Global Warming

How Mongolia’s nomads are adapting to climate change

Harsh winters and dry summers are threatening the livelihoods of Mongolia’s nomadic herders. Some are banding together to safeguard their herds – and communities – from the extreme conditions.

For centuries, nomadic families have driven their livestock across Mongolia’s steppe, preserving a way of life that goes back generations. But changes in this vast, desolate landscape have forced them to adapt. Winters have become harsher, and extreme weather events more frequent.

Global warming is affecting Mongolia faster than other parts of the world. “Over the last 70 years, the average air temperature has risen by 2.1 degrees Celsius [3.8 degrees Fahrenheit] – one of the highest increases recorded on Earth

Mongolia is one of the last pastoral countries left on Earth. Its economy is dependent on the production of livestock, and around 80 percent of its territory is covered in grasslands. Living at the edge of the habitable world, pastoral nomadic people are highly vulnerable to changes. In response, some herders are forming communities and pooling their resources, in hopes that this will allow their traditional nomadic lifestyles to survive.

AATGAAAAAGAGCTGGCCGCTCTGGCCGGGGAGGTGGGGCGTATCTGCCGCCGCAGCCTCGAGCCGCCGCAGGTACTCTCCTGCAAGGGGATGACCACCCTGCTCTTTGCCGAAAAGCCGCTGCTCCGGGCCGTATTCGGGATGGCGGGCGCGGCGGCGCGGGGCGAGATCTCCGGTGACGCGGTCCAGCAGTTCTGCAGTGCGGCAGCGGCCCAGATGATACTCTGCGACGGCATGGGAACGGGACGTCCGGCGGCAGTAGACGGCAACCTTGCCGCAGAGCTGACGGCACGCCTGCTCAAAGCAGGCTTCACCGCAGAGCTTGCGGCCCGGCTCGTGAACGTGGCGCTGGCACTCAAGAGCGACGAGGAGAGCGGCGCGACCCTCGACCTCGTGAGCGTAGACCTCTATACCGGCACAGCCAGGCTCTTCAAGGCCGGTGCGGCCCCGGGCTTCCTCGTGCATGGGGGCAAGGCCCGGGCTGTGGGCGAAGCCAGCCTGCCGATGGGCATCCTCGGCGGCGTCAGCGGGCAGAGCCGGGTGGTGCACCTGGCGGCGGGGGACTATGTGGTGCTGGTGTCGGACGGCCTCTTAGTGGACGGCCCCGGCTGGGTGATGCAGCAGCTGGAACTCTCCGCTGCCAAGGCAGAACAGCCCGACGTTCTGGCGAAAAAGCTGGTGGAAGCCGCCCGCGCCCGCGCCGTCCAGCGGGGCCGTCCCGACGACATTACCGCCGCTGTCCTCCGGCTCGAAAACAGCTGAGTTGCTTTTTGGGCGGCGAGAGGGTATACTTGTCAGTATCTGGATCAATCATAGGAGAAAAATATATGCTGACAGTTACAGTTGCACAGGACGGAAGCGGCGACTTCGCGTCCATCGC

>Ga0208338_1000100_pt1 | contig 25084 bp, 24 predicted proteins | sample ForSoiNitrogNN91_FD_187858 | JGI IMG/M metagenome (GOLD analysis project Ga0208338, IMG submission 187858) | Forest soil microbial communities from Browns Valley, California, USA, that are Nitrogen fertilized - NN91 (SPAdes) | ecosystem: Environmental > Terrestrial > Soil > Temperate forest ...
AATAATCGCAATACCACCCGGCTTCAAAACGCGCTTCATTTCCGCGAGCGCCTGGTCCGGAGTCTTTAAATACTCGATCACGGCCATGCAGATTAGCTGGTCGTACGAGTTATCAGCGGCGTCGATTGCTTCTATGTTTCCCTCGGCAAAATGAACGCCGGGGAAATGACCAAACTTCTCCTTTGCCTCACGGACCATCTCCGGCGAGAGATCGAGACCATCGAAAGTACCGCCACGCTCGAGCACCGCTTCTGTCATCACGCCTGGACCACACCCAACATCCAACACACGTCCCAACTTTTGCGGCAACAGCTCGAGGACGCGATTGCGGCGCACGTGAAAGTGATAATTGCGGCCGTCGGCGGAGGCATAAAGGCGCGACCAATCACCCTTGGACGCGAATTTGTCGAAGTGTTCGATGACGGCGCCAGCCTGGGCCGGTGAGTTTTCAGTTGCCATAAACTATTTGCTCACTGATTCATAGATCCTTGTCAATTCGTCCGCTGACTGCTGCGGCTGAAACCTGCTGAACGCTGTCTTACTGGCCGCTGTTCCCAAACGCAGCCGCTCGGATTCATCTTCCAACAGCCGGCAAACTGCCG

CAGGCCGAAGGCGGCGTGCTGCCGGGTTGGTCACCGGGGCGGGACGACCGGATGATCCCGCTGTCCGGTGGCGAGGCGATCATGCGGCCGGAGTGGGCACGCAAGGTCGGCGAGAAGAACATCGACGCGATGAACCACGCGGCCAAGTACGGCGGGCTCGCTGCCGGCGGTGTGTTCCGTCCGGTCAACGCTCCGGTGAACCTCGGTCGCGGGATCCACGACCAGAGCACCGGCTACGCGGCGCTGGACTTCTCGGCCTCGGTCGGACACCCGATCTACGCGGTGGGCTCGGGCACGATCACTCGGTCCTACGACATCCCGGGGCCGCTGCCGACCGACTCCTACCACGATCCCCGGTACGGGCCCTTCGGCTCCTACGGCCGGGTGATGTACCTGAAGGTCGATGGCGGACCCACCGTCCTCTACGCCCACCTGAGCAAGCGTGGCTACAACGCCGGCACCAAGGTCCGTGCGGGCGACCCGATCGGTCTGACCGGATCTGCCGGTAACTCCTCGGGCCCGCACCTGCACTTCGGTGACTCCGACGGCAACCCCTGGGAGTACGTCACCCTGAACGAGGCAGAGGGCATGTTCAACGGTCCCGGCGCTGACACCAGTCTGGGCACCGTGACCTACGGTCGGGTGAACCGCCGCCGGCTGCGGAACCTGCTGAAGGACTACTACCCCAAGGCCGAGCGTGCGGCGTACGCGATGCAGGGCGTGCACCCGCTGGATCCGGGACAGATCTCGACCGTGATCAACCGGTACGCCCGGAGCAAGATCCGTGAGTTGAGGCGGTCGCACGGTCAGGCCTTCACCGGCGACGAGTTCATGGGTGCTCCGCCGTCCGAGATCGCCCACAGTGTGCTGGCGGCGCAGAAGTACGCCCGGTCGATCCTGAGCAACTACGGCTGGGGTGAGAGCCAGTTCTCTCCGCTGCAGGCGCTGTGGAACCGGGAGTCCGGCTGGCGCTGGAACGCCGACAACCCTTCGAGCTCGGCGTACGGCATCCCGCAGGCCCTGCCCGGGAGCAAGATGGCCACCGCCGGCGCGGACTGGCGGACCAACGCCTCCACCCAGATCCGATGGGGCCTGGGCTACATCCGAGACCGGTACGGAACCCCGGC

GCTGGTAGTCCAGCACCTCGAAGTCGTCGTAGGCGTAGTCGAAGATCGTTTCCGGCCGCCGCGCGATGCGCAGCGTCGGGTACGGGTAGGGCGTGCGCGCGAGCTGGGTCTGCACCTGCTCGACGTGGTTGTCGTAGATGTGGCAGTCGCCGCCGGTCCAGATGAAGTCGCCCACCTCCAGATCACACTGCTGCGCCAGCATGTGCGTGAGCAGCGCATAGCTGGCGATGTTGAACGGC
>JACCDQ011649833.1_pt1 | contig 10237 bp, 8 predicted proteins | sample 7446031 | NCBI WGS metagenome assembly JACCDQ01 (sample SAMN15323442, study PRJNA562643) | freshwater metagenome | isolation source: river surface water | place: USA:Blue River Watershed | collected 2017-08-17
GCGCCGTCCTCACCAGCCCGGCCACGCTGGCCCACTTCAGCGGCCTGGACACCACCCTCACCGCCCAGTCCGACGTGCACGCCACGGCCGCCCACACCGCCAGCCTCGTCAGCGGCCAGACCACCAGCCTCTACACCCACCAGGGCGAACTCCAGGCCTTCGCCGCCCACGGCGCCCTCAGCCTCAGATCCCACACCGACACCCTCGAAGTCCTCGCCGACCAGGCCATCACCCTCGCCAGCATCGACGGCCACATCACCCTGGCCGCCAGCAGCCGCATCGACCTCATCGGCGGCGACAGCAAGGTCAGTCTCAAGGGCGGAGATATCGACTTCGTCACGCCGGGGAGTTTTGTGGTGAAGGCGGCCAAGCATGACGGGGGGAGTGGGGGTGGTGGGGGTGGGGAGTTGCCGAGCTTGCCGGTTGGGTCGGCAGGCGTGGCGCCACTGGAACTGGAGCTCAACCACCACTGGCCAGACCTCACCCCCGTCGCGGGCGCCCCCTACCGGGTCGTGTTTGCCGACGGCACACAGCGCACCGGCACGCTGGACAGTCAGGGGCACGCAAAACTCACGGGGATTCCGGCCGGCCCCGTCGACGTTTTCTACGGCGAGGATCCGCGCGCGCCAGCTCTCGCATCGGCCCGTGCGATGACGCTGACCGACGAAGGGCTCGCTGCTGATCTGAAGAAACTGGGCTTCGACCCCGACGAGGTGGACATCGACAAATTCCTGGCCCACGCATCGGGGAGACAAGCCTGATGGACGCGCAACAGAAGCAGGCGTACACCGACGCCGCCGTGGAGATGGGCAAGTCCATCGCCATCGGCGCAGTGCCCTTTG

Around 28 percent of the Mongolian population lives at or below the poverty line, and many people survive on a subsistence basis. Because of this, and the fragile nature of pastures, extreme weather events are often disastrous in Mongolia. Experts are warning that pastures are at further risk due to overgrazing and climate change. A few centimeters more snow than average locks the forage under a thick frozen layer, and causes high mortality among the livestock.

Due to dzud, (a summer drought followed by a severe winter, generally causing serious loss of livestock) the winter of 1999 to 2000 resulted in the country losing 30 percent of its herds nationwide. As reported by Ulambayar in the scientific journal “World Development,” 2 million head of livestock, or 20 percent of the national herd, were lost in the dzud of 2009. And dzud events are projected to increase due to climate change.

Many nomads are abandoning their traditional lifestyle and migrating to the cities. The capital of Mongolia, Ulaanbaatar, is already reeling under the impacts of rapid urbanization, which include off-the-charts air pollution.

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